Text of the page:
So, since I don’t believe its possible for me to only be working on one project at a time (I’ve tried. It doesn’t work, haha!) I’ll just continue to show you guys bits of what I’m working on!
This doesn’t look like much right now, but hopefully it’ll soon become more obvious as to what it is, haha! It is going to be a Featherweight Cardigan by Hannah Fettig from the Knitbot blog.
I made one many many many moons ago. Very close to the beginning of my knitting career in Houston. My skills were not quite ready for that, haha. In other words, it turned out terribly and I’m not sure where it is. But! I learned a lot from it… mainly about how yarn choice is really important when it comes to the type of sweater you want. Gauge is important in that regard as well. I didn’t know that (or I probably thought I knew what I was doing… I really didn’t, haha!)
Now… probably around 6 or 7 years later (crazy, right? I’ve been knitting for 8 years.) I am giving it another go, with a lot more knowledge about drape, density, durability (all the Ds, haha!) and how its important to really know your yarn… To know how the fiber content will affect your garment. It can either make or break it!
This time around, I’m using Quince and Co.’s Chickadee in the colorways “Kumlien’s Gull” (the grey) and “Egret” (the cream). The pattern originally called for Quince and Co.’s Tern base, which is extremely similar to their Chickadee base. Tern is 50% Wool and 50% Silk, while the Chickadee base is 100% Wool. And yes, Tern is technically a fingering weight while Chickadee is listed as a sport/DK weight… nothing that a little change of needle size can’t fix!
Both would be amazing options for this sweater. But heres why I went with Chickadee, instead of Tern, the called for yarn…
1) I wanted a sweater that could definitely be a sweater that would last a long time, with lots of hard use. Because of the nature of Chickadee, without the silk, I can see it lasting a little longer than Tern. Both will hold their own for a long time, I’m sure. But for what I’m looking for, Chickadee was better.
2) True, its supposed to be kind of a drapey cardigan. But I’m planning on doing some different things, so it wouldn’t have been as drapey anyway. The shawl collar won’t be as flowy and it’ll be a bit longer. Maybe the sleeve length will be longer, I’m not sure yet. Who knows!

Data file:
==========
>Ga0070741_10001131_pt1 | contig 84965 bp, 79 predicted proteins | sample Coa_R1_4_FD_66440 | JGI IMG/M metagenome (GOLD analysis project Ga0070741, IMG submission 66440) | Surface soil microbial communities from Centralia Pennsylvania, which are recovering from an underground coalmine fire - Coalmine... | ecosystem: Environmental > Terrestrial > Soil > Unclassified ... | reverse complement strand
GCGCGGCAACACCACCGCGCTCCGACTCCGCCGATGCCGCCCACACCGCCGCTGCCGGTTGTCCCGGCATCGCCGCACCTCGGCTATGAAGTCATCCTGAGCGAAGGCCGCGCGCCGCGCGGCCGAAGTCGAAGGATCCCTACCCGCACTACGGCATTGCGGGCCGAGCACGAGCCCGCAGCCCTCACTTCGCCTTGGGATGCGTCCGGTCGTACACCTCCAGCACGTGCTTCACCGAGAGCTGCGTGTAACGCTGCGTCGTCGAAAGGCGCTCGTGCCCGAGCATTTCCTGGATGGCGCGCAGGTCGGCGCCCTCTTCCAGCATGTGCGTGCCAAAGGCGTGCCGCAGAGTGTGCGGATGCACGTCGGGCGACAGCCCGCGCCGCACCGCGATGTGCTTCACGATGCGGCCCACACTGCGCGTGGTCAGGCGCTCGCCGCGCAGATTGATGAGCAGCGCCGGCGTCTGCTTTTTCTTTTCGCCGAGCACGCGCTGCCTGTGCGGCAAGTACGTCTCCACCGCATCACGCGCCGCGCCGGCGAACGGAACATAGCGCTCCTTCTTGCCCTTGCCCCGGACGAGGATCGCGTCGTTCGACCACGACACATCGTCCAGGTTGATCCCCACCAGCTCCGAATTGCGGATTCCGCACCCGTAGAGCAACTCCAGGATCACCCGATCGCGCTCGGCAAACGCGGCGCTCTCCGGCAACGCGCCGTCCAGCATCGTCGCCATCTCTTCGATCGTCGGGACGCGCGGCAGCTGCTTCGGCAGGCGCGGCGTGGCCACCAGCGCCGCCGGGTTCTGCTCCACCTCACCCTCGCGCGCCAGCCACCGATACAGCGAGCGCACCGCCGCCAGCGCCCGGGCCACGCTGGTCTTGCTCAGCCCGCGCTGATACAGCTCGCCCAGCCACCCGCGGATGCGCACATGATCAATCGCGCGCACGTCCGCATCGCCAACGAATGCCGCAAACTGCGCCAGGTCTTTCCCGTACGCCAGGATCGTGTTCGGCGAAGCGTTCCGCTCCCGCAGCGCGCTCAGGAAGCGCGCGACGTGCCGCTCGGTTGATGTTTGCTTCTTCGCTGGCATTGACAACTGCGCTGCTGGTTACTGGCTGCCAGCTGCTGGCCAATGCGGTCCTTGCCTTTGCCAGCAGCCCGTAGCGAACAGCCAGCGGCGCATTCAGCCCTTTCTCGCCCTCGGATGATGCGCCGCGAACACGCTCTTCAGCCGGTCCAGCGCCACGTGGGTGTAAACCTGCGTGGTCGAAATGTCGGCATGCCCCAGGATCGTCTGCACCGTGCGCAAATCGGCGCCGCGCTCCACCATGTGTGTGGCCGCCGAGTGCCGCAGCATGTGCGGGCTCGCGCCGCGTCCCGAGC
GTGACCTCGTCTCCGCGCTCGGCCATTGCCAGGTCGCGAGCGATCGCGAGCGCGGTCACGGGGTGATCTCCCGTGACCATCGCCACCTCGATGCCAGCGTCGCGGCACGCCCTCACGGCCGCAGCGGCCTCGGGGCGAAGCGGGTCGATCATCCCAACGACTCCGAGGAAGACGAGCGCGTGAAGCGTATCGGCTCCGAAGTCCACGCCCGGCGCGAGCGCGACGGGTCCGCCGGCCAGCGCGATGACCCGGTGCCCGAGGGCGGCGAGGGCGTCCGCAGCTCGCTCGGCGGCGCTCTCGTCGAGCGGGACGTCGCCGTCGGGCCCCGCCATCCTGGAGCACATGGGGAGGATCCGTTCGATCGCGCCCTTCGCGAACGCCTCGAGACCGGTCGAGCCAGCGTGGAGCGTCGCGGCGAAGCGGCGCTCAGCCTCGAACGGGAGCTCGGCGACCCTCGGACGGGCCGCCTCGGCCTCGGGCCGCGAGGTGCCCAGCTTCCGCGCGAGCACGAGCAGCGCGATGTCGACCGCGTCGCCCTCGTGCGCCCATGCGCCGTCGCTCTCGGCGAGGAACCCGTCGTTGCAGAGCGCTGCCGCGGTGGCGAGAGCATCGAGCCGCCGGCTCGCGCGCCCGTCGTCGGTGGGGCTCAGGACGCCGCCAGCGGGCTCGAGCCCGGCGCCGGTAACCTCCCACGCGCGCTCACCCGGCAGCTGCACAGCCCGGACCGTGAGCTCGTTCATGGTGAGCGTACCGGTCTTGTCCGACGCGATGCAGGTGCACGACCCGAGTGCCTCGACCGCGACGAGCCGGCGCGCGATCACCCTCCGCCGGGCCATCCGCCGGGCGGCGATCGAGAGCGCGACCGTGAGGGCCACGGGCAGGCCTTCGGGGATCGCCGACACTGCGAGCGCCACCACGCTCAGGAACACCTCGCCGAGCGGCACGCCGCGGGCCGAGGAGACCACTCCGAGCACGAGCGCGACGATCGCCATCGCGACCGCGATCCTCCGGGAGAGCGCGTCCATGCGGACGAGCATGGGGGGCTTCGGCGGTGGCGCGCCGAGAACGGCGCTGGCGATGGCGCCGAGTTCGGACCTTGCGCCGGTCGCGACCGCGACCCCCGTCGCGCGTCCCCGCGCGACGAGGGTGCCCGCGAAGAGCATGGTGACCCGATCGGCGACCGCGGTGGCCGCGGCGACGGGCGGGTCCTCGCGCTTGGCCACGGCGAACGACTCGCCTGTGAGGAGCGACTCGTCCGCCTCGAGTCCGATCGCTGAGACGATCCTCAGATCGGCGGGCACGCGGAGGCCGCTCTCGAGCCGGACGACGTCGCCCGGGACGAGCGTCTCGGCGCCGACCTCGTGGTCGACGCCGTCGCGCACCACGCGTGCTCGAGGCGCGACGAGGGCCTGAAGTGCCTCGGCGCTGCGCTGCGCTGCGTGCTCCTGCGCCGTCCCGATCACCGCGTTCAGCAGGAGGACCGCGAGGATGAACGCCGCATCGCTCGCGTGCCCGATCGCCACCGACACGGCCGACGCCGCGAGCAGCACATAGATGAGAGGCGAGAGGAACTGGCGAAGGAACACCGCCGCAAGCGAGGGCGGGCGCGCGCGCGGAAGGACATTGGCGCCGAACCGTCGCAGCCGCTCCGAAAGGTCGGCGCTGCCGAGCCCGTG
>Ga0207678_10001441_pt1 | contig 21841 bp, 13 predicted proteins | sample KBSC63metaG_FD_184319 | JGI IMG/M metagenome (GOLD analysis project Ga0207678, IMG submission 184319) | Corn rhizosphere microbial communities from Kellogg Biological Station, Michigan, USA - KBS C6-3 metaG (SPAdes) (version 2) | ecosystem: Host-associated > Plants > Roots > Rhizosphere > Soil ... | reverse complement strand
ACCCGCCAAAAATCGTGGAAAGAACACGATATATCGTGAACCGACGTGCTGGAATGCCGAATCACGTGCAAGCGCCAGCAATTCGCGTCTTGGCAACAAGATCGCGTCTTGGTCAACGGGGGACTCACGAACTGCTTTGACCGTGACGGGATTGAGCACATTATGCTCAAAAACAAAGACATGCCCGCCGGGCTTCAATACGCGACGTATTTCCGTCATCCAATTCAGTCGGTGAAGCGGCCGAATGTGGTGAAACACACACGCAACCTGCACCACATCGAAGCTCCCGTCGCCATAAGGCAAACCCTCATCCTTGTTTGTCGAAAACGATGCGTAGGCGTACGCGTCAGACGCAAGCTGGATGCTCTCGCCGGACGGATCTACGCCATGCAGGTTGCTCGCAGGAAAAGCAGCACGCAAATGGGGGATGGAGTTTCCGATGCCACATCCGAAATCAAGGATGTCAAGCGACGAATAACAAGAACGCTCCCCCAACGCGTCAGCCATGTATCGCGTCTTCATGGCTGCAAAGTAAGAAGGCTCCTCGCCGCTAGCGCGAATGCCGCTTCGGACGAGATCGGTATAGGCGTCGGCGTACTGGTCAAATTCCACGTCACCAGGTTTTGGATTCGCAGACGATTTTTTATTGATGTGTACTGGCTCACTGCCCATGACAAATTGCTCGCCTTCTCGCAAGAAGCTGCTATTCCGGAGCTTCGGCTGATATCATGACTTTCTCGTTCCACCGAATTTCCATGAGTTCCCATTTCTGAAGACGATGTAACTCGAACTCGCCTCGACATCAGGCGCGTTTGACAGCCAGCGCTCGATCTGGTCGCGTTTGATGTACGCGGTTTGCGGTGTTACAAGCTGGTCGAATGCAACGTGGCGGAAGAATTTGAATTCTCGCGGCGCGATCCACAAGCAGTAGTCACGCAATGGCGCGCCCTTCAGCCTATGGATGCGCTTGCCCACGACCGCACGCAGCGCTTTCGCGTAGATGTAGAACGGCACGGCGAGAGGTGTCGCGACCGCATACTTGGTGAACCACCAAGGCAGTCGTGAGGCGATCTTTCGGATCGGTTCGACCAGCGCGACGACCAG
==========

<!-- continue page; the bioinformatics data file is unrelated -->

3) I’ve had more experience with Chickadee, and knew how it knitted up, how it blocks, how much does it stretch, if at all… all that jazz. I have a specific look I’m going for with this sweater, so I needed something I knew would work.
4) Annnd… they had more color options for Chickadee d^_^b The colors for Tern were beautiful, don’t get me wrong! But for the stripes I was wanting, there were better options with Chickadee.
When it comes to sweaters, I go through a pretty long process of figuring out the perfect yarn… and this is kind of what I do! If I’m going to make myself a sweater that I’m going to love and wear all the time and be super sad when it finally gives out… that yarn has to be the perfect yarn for that particular sweater! Its all part of the fun!
I was actually talking with my mom about this the other day… Process knitting vs Product knitting. We both agreed that we’re a little both… we love the process, we love the product. But we also love the part of getting to pick out the pattern and the yarn and gather the needles, pattern, project bag… all that stuff! Its part of the fun of knitting. Probably one of my favorite parts, I think! But I love all of it… so I don’t know if that counts ;-)
Hope you found this interesting! If you like posts like this, more technical stuff, let me know and I’ll come up with ideas. Or if theres something in particular you’d like me to write about in regards to knitting leave me a comment below or you can contact me via Twitter or Instagram or Ravelry!